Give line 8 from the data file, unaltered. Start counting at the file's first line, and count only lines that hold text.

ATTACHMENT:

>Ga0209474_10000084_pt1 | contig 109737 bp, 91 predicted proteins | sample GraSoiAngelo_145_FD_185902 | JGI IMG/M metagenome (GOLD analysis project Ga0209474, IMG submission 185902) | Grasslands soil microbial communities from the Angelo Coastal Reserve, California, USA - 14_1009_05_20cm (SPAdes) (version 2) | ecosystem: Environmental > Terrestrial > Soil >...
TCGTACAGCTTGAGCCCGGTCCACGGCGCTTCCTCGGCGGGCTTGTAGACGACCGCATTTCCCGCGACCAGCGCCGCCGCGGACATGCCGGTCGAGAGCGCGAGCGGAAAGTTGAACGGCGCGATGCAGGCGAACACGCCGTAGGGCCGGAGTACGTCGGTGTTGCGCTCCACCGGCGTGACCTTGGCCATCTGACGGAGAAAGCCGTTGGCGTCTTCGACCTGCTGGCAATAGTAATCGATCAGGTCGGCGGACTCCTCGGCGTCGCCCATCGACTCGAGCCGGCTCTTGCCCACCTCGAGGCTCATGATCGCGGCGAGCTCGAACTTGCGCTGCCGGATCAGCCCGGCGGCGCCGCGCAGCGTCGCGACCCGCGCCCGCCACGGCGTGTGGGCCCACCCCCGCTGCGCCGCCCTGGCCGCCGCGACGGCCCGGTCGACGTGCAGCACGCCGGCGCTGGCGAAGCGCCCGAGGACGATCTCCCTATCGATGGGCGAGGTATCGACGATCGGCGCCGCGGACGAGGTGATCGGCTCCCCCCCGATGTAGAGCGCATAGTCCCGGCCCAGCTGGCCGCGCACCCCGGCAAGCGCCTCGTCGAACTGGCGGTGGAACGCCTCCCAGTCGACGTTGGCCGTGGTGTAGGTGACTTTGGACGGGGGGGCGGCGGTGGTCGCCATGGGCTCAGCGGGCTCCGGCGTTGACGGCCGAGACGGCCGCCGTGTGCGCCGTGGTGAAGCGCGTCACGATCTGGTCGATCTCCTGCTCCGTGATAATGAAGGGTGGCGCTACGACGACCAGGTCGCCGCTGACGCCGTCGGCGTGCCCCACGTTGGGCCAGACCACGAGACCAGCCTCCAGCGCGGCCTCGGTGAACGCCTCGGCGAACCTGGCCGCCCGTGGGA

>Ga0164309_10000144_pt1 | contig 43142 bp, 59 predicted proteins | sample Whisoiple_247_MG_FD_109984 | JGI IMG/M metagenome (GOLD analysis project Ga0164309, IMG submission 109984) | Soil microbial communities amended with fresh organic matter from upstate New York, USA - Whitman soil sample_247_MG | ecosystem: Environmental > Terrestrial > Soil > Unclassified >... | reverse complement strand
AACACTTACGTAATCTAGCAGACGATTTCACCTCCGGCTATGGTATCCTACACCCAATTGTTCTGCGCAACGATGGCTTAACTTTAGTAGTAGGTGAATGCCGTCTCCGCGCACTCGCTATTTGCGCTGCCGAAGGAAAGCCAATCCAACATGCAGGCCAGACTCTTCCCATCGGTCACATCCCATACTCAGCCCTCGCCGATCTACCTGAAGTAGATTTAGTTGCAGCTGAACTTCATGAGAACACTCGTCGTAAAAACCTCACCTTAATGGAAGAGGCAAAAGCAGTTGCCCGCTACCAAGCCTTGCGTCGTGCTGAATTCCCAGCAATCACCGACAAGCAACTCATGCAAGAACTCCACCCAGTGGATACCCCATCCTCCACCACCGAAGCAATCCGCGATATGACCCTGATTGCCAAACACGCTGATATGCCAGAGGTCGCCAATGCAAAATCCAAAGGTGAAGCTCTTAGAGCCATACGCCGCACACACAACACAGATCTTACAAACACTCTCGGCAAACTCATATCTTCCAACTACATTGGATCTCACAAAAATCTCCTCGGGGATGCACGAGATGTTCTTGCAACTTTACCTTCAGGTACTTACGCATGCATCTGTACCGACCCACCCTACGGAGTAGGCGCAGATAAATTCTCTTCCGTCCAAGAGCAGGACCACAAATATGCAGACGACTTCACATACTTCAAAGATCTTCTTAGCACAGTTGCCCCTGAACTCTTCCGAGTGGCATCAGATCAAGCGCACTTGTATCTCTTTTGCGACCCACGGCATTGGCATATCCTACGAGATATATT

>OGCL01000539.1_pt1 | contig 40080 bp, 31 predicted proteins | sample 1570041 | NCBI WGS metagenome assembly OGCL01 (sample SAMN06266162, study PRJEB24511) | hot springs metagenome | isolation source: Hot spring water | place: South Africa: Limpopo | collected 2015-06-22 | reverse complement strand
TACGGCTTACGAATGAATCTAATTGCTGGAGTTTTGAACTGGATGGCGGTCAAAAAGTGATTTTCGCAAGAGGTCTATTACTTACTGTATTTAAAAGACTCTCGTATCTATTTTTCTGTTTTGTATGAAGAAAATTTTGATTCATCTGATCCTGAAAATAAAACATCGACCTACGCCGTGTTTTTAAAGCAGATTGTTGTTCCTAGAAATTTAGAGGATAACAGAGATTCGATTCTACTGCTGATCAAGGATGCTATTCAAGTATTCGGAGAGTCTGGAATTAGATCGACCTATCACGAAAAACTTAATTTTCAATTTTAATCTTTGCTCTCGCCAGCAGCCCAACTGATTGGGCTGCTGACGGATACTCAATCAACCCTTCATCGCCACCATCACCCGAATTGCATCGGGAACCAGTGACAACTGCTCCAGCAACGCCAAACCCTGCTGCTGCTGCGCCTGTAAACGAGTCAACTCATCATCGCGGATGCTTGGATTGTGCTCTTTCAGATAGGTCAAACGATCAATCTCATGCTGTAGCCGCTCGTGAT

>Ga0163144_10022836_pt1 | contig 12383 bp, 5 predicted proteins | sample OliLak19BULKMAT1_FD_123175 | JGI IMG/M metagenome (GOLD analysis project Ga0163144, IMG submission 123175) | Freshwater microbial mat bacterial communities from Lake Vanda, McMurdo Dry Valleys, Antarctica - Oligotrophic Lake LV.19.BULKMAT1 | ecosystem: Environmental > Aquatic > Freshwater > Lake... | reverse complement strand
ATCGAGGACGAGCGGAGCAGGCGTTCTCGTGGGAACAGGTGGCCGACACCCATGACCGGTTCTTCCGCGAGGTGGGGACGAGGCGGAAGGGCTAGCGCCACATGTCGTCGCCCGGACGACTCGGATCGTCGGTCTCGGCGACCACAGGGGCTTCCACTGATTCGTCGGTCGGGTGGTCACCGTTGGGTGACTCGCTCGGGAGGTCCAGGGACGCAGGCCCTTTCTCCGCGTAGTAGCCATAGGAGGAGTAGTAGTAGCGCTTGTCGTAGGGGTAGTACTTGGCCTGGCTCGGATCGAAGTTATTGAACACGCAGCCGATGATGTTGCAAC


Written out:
ATCGAGGACGAGCGGAGCAGGCGTTCTCGTGGGAACAGGTGGCCGACACCCATGACCGGTTCTTCCGCGAGGTGGGGACGAGGCGGAAGGGCTAGCGCCACATGTCGTCGCCCGGACGACTCGGATCGTCGGTCTCGGCGACCACAGGGGCTTCCACTGATTCGTCGGTCGGGTGGTCACCGTTGGGTGACTCGCTCGGGAGGTCCAGGGACGCAGGCCCTTTCTCCGCGTAGTAGCCATAGGAGGAGTAGTAGTAGCGCTTGTCGTAGGGGTAGTACTTGGCCTGGCTCGGATCGAAGTTATTGAACACGCAGCCGATGATGTTGCAAC